In sensitivity analyses, we found qualitatively similar results when using SECON and UPC indices as measures of continuity (eTable 3 in the Supplement). Modeling the COC index as a categorical variable also yielded similar results, with the only exceptions being a loss of statistical significance for the associations between continuity and 3 overused diagnostic tests (stress echocardiograms for acute coronary syndrome, MRI in traumatic brain injury, and abdominal CT scans with and without contrast). When we analyzed the data longitudinally by calculating the COC index using the first 6 months of claims and overuse based on the following 6 months of claims, we continued to observe a significant association between increased continuity and decreased overuse, although with a smaller effect size (OR, 0.993; 95% CI, 0.990-0.995; P < .001) (see eTable 3 in the Supplement). Of the 9 procedures that had been significantly associated with lower continuity in the main analyses, 4 remained statistically significant in these analyses (2 diagnostic and 2 therapeutic [Holm-Bonferroni corrected P < .008 was significant]: laminectomy and/or spinal fusion, P < .001; laryngoscopy for sinusitis, P = .004; nasal endoscopy for sinusitis, P < .001; and traction for low-back pain, P < .001). All 3 procedures that were significantly associated with higher continuity in the main analysis remained significant (Holm-Bonferroni correction with overall α = .05, P < .008 was significant: routine monitoring of digoxin, P < .001; serological tests for Helicobacter pylori, P < .001; thorax CT with and without contrast, P < .001), and another 3 became significantly associated (2 diagnostic procedure and 1 screening procedure) (Holm-Bonferroni corrected, P < .008 was significant: PET/CT/bone scan in prostate cancer, P < .001; preoperative chest radiograph, P < .001; coronary artery stenosis screening, P = .004). Including whether the patient had a visit with a primary care provider as a covariate in the multivariate model did not alter the association between continuity and overuse of any of the tested procedures.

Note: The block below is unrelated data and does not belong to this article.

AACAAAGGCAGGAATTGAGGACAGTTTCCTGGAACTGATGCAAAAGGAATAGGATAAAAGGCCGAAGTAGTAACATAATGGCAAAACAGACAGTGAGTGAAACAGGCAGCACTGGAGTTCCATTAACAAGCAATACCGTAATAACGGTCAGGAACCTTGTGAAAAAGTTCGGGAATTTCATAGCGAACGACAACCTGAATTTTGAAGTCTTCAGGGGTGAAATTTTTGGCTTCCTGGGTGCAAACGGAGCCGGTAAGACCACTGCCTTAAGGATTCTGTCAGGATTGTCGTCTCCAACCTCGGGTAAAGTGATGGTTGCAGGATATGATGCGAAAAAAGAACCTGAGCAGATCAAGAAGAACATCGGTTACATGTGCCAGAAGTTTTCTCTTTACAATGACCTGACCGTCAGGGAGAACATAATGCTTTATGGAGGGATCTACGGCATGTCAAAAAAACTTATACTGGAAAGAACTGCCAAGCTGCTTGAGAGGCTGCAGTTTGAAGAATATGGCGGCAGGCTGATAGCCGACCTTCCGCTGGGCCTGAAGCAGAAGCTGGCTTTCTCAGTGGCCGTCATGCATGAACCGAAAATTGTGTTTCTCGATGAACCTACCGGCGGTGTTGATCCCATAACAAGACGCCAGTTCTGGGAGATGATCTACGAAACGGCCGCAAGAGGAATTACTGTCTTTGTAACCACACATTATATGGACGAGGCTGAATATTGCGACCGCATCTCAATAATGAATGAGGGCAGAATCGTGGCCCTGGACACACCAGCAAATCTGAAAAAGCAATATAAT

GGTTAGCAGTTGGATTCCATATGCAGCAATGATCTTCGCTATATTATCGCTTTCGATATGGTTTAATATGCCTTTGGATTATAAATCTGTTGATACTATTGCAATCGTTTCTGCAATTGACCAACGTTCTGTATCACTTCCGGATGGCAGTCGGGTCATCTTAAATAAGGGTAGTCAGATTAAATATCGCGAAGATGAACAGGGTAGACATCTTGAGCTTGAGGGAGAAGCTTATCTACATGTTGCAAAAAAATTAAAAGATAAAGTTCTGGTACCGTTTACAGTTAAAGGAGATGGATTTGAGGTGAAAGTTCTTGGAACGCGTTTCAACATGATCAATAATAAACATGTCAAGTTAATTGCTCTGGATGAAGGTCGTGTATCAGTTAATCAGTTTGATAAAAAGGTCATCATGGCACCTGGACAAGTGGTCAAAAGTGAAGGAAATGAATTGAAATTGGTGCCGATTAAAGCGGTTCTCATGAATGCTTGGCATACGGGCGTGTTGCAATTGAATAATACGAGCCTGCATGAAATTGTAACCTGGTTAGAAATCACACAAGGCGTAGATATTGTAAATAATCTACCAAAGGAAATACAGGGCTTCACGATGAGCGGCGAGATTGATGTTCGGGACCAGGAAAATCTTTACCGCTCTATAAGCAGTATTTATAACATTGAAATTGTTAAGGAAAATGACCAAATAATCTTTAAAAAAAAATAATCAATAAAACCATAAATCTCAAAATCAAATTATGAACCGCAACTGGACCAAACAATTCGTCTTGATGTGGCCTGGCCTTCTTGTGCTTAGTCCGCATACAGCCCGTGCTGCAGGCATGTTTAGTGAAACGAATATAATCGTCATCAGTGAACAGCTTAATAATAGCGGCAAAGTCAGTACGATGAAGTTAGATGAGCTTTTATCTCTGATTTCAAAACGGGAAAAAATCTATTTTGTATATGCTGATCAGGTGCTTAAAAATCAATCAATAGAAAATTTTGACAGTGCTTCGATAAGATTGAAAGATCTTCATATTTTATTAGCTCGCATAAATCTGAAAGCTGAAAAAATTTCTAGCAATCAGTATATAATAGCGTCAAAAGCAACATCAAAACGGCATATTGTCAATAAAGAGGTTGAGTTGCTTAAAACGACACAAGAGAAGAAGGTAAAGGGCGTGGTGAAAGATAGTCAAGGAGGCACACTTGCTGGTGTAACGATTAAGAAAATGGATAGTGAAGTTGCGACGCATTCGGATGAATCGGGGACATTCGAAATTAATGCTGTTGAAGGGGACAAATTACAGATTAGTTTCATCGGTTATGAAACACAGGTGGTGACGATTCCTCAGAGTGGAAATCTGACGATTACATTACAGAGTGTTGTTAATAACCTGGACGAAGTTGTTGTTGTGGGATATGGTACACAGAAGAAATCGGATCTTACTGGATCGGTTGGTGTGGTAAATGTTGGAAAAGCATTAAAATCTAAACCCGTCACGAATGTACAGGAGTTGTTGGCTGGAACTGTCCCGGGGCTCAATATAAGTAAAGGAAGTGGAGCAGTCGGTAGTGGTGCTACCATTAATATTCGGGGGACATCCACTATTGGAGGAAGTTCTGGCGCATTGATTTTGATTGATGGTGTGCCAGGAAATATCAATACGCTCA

We found that increased interpersonal care continuity was associated with lower overall overuse among fee-for-service Medicare patients older than 65 years in a cross-sectional analysis. The baseline incidence of any overused procedure in the study population was 147 events per 1000 patients per year, and an increase in 0.1 U of continuity was associated with 9 fewer events per 1000 patients per year. Higher continuity was associated with a lower likelihood of overuse for 9 procedures, with a more consistent relationship found for diagnostic tests and therapeutic procedures. Conversely, higher continuity was associated with higher overuse of 3 procedures. The study is important because both continuity and overuse are key components of efforts to improve health care delivery, and the potential links between the 2 concepts had not, to our knowledge, been previously described. Even relatively small differences in the odds of overuse associated with continuity may have large impacts on population health and spending owing to the observed high prevalence of overuse in the Medicare population.
The variation among our findings raises several key concerns about the relationship between continuity and overuse. Overused procedures represent a broad array of therapeutic, diagnostic, screening, and monitoring tests. We found the most consistent associations between higher continuity and lower use of procedures in the therapeutic category. These procedures were also the most invasive ones among the 19 studied (eg, hysterectomy, laminectomy, spinal fusion). Although we are unable to determine any causal mechanisms from the data, it is possible that in settings with high continuity, patients and health care providers are more willing to conservatively treat symptoms and defer potentially unnecessary procedures until clinically indicated. Alternatively, use of these invasive unnecessary procedures might lead patients to require care from more health care providers, which may lower continuity scores. It is plausible that procedures that were overused more among high-continuity patients may be attributable to less specialist consultation and resulting health care provider uncertainty about the appropriate choice of screening and monitoring procedures.
Continuity is a multifaceted concept that includes informational, longitudinal, and interpersonal components.18 Claims-based measures examine patterns of care but are unable to capture multiple aspects of continuity that may be particularly important for some of the overused procedures. Despite our sensitivity analyses using the UPC and SECON indices, other metrics of continuity, such as information sharing or duration of patient-provider relationships, might show different associations. Furthermore, various aspects of continuity may be differently associated with the various types of potentially overused procedures.